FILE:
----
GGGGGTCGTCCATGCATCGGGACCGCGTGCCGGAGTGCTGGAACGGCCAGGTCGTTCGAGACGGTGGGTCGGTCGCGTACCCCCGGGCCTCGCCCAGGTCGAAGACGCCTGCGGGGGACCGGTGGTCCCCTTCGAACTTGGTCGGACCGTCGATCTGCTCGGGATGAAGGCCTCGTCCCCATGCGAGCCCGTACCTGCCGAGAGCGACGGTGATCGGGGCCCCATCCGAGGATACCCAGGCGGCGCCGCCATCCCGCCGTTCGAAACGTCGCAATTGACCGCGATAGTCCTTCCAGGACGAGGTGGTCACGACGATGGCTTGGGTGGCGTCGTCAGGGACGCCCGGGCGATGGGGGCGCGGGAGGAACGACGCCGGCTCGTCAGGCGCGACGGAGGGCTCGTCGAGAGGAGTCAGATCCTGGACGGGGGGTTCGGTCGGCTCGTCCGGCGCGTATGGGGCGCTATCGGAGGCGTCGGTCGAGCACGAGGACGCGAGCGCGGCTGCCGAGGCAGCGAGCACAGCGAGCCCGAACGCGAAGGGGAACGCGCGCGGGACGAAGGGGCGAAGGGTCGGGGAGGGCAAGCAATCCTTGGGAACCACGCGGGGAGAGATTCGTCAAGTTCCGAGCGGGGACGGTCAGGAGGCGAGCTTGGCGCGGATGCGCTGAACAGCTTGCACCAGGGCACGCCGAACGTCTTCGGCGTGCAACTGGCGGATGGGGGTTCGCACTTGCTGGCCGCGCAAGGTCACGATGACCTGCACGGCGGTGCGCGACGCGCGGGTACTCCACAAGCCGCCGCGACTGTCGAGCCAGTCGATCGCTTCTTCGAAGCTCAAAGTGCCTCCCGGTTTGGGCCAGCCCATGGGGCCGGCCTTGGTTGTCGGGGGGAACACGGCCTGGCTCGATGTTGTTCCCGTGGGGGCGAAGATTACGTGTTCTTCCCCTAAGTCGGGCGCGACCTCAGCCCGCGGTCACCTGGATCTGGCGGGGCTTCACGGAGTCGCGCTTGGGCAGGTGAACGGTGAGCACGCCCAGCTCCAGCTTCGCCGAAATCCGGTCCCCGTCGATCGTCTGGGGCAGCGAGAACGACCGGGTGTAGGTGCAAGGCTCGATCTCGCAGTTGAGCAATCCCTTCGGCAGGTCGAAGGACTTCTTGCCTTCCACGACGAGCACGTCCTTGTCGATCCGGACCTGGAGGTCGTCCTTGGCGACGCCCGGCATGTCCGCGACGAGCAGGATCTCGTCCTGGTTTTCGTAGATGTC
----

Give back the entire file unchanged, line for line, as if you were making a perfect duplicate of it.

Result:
GGGGGTCGTCCATGCATCGGGACCGCGTGCCGGAGTGCTGGAACGGCCAGGTCGTTCGAGACGGTGGGTCGGTCGCGTACCCCCGGGCCTCGCCCAGGTCGAAGACGCCTGCGGGGGACCGGTGGTCCCCTTCGAACTTGGTCGGACCGTCGATCTGCTCGGGATGAAGGCCTCGTCCCCATGCGAGCCCGTACCTGCCGAGAGCGACGGTGATCGGGGCCCCATCCGAGGATACCCAGGCGGCGCCGCCATCCCGCCGTTCGAAACGTCGCAATTGACCGCGATAGTCCTTCCAGGACGAGGTGGTCACGACGATGGCTTGGGTGGCGTCGTCAGGGACGCCCGGGCGATGGGGGCGCGGGAGGAACGACGCCGGCTCGTCAGGCGCGACGGAGGGCTCGTCGAGAGGAGTCAGATCCTGGACGGGGGGTTCGGTCGGCTCGTCCGGCGCGTATGGGGCGCTATCGGAGGCGTCGGTCGAGCACGAGGACGCGAGCGCGGCTGCCGAGGCAGCGAGCACAGCGAGCCCGAACGCGAAGGGGAACGCGCGCGGGACGAAGGGGCGAAGGGTCGGGGAGGGCAAGCAATCCTTGGGAACCACGCGGGGAGAGATTCGTCAAGTTCCGAGCGGGGACGGTCAGGAGGCGAGCTTGGCGCGGATGCGCTGAACAGCTTGCACCAGGGCACGCCGAACGTCTTCGGCGTGCAACTGGCGGATGGGGGTTCGCACTTGCTGGCCGCGCAAGGTCACGATGACCTGCACGGCGGTGCGCGACGCGCGGGTACTCCACAAGCCGCCGCGACTGTCGAGCCAGTCGATCGCTTCTTCGAAGCTCAAAGTGCCTCCCGGTTTGGGCCAGCCCATGGGGCCGGCCTTGGTTGTCGGGGGGAACACGGCCTGGCTCGATGTTGTTCCCGTGGGGGCGAAGATTACGTGTTCTTCCCCTAAGTCGGGCGCGACCTCAGCCCGCGGTCACCTGGATCTGGCGGGGCTTCACGGAGTCGCGCTTGGGCAGGTGAACGGTGAGCACGCCCAGCTCCAGCTTCGCCGAAATCCGGTCCCCGTCGATCGTCTGGGGCAGCGAGAACGACCGGGTGTAGGTGCAAGGCTCGATCTCGCAGTTGAGCAATCCCTTCGGCAGGTCGAAGGACTTCTTGCCTTCCACGACGAGCACGTCCTTGTCGATCCGGACCTGGAGGTCGTCCTTGGCGACGCCCGGCATGTCCGCGACGAGCAGGATCTCGTCCTGGTTTTCGTAGATGTC